for Moon River
“The kind of book that makes you think about the past, present, and future. Author takes you on a journey of growth, gain, and loss. Wonderfully well-written in a way that makes you identify with Abigail year by year, examining both the joys and tribulations in such way that will make you look back on the trials and tribulations of your own childhood and coming of age.”
– Corey Hunt, Amazon Review
“This is the kind of book that was really hard to put down. I went to bed thinking about the book and I couldn’t wait to pick it up the next day! It made me think back on my past and how hard it was to fit in. When you are a kid you want to be liked and you want to have friends. Abigail was no exception. This book brought back a lot of memories of life in a small town, heartache, loss and growing up too fast. It will make you laugh, cry and every emotion in between.”
– Anonymous, Amazon Review
“You will not put this emotionally, gripping book down! From the first word to the last, it will leave a lump in your throat and an overflowing amount of love for the characters involved. This author brings you an up close enlightenment on how to be accepted amongst peers, falling in love, and coping with an unfathomable loss at such a critical age. You will smile, laugh, and cry! I can’t wait to read more from this author.”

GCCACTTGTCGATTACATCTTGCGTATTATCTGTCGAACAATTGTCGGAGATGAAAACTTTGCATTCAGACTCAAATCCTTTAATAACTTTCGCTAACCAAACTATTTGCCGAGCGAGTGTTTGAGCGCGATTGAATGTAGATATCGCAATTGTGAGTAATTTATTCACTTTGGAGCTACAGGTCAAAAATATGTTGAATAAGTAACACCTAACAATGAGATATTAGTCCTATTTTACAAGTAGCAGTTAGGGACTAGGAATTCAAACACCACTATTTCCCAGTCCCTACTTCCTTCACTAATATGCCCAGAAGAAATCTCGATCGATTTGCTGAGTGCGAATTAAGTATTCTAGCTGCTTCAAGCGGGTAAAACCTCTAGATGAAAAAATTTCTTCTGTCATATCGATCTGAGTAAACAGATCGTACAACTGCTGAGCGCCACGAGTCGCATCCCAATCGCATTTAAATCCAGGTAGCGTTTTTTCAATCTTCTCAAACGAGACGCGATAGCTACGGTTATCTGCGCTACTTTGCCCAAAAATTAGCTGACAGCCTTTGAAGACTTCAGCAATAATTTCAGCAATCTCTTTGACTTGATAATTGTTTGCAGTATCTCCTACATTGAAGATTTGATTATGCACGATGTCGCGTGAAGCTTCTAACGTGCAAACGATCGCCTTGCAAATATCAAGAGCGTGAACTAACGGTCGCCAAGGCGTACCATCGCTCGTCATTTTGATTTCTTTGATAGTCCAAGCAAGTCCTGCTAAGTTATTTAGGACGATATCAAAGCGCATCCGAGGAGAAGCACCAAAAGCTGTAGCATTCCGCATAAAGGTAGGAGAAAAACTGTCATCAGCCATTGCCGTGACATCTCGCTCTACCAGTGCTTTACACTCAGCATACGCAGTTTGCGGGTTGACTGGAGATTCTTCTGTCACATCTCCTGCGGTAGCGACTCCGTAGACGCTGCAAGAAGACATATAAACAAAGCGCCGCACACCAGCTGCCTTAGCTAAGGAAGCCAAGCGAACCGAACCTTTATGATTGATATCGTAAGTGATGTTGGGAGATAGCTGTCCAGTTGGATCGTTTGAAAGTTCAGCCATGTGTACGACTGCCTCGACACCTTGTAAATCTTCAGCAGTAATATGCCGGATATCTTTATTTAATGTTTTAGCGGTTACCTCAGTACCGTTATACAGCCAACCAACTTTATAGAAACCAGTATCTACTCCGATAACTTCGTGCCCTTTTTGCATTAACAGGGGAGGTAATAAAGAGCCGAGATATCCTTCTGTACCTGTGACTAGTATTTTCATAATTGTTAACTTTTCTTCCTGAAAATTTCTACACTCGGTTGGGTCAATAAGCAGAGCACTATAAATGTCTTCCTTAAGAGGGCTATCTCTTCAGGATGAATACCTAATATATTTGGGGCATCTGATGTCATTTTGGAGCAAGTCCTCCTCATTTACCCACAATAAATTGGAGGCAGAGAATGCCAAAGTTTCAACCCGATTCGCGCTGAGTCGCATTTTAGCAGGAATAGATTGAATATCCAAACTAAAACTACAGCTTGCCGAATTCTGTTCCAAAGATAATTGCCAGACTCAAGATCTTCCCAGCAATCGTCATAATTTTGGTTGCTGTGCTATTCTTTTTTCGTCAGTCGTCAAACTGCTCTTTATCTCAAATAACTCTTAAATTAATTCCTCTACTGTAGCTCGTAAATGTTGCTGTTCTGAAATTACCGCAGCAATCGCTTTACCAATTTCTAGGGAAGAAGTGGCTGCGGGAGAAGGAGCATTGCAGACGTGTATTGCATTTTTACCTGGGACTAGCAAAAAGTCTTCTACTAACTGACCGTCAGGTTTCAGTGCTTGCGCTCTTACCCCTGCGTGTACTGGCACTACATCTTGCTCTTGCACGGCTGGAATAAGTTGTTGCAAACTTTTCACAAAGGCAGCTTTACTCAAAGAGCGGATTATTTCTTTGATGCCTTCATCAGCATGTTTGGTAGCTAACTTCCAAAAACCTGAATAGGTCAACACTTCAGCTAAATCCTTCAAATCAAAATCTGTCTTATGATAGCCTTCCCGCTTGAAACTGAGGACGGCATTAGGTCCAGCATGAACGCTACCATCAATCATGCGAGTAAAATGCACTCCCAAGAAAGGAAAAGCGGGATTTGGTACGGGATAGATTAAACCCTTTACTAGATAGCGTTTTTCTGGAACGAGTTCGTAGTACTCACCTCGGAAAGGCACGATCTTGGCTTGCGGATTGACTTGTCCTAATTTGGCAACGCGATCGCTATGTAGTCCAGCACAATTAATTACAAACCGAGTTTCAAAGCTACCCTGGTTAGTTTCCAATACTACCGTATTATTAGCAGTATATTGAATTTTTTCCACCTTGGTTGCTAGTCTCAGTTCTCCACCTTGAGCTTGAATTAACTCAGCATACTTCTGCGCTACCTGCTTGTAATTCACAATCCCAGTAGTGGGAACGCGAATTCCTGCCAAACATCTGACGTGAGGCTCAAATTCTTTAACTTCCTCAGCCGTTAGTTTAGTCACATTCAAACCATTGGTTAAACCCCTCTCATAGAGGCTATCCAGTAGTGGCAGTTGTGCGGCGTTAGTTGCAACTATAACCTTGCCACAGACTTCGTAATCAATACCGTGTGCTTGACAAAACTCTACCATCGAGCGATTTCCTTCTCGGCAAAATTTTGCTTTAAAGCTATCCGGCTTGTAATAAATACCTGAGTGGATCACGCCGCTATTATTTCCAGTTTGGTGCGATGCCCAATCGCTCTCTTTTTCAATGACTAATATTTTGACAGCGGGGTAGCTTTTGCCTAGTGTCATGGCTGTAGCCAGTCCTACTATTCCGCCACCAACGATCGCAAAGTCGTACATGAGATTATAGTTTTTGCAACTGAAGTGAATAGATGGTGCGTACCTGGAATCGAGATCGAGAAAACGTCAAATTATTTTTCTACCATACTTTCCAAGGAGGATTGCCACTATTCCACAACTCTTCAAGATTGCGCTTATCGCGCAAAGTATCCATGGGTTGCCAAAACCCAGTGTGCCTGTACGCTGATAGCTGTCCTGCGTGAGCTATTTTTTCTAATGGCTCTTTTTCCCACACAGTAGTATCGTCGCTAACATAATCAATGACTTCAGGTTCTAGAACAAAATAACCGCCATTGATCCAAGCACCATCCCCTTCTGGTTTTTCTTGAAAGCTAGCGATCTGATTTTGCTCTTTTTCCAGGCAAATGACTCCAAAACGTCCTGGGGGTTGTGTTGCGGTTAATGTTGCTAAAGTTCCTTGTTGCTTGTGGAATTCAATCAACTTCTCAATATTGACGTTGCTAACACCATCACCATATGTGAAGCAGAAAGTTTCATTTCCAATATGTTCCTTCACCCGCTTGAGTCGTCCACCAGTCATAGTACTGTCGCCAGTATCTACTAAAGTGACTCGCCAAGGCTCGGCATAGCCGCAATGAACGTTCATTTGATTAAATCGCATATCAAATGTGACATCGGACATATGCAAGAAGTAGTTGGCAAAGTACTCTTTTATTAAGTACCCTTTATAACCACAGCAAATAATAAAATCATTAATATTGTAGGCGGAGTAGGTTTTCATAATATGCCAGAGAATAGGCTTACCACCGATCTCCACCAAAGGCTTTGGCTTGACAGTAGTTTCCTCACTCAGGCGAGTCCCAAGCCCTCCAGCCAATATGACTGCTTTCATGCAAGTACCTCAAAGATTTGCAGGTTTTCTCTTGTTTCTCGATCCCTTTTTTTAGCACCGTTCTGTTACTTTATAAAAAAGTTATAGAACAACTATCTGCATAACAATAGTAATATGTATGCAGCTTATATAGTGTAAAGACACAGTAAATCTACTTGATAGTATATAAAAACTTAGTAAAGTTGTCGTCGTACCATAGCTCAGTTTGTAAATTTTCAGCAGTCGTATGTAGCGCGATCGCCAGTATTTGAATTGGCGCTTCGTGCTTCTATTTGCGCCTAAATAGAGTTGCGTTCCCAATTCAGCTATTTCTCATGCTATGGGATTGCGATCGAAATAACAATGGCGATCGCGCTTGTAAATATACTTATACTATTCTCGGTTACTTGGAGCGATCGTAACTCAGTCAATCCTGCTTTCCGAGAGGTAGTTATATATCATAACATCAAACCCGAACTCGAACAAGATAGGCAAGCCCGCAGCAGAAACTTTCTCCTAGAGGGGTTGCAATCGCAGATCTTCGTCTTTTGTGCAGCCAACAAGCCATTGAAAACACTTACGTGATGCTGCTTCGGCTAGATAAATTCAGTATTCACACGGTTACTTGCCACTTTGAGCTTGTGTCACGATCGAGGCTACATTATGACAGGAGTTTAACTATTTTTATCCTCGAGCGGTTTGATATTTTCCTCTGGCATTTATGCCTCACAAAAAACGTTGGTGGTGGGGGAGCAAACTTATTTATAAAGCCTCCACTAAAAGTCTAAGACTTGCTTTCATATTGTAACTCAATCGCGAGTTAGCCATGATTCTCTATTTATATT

– Monica Morris, Amazon Review
Moon River is a coming-of-age story written in a distinctive first person narrative memoir style, making the characters and events feel real and immediate. The story spans four years in an Appalachian teen girl’s life from 1999 through 2004, followed by an epilogue. The writing style is personal and nostalgic, reminding of sights, smells, trends, and music of yesteryear. Coming from an Appalachian family myself, this tale brought back childhood memories for me that will always give this book a special place in my heart.
Abigail, the narrator, experiences many of the same situations and emotions we’ve had as teens. These years are a “fire walk”, a struggle to figure out where we stand, who we are, how we relate to those around us, and develop lasting, meaningful relationships with others. Adults often roll our eyes as our children overreact to the stressors in their lives, forgetting we were in their shoes once and it wasn’t easy. Amber D. Tran takes us back to a time when the mean girl forced us to commit some humiliating act for group approval, when we knew who our best friend was because she proudly took the punishment alongside us, when we sneaked into the creepy house at the foot of the hill, when music sang the lyrics of our souls, and when we just knew in our heart of hearts that we were destined to be with that cute boy on the bus forever. These are days of birthday pool parties and summer four-wheeler rides, of picking blackberries, illegally downloading music from Napster, late nights on MSN Messenger, and Final Fantasy VII.
Adolescence isn’t all parties and fun. There are darker moments as well. Teens deal either directly with or try to help a friend who is dealing with heavy issues such as abusive parents, drug addiction, feelings of betrayal, isolation, guilt, and depression. American children, who lack the wisdom of experience, are thrust into dealing with mature situations and emotions whether they are ready or not. This coming-of-age story draws forth a chaotic cascade of emotions as we join Abigail in her journey from innocence to maturity.